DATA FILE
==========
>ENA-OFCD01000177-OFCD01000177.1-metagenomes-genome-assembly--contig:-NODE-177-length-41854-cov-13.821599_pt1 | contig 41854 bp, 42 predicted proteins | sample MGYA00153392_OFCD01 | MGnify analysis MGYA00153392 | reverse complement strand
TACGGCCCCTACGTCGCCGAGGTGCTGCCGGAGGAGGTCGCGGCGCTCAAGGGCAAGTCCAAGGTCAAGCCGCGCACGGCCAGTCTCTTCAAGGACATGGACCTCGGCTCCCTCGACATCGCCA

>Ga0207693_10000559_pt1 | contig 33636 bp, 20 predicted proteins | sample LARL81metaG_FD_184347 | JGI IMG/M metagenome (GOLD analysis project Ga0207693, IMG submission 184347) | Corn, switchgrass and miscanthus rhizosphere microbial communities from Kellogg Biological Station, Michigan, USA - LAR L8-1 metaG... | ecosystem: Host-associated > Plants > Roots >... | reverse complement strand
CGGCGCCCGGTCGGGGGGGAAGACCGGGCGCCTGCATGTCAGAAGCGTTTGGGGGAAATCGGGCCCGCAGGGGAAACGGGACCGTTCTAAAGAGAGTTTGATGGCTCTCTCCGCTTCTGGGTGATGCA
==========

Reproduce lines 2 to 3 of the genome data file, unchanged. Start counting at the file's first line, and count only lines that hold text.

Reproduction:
TACGGCCCCTACGTCGCCGAGGTGCTGCCGGAGGAGGTCGCGGCGCTCAAGGGCAAGTCCAAGGTCAAGCCGCGCACGGCCAGTCTCTTCAAGGACATGGACCTCGGCTCCCTCGACATCGCCA

>Ga0207693_10000559_pt1 | contig 33636 bp, 20 predicted proteins | sample LARL81metaG_FD_184347 | JGI IMG/M metagenome (GOLD analysis project Ga0207693, IMG submission 184347) | Corn, switchgrass and miscanthus rhizosphere microbial communities from Kellogg Biological Station, Michigan, USA - LAR L8-1 metaG... | ecosystem: Host-associated > Plants > Roots >... | reverse complement strand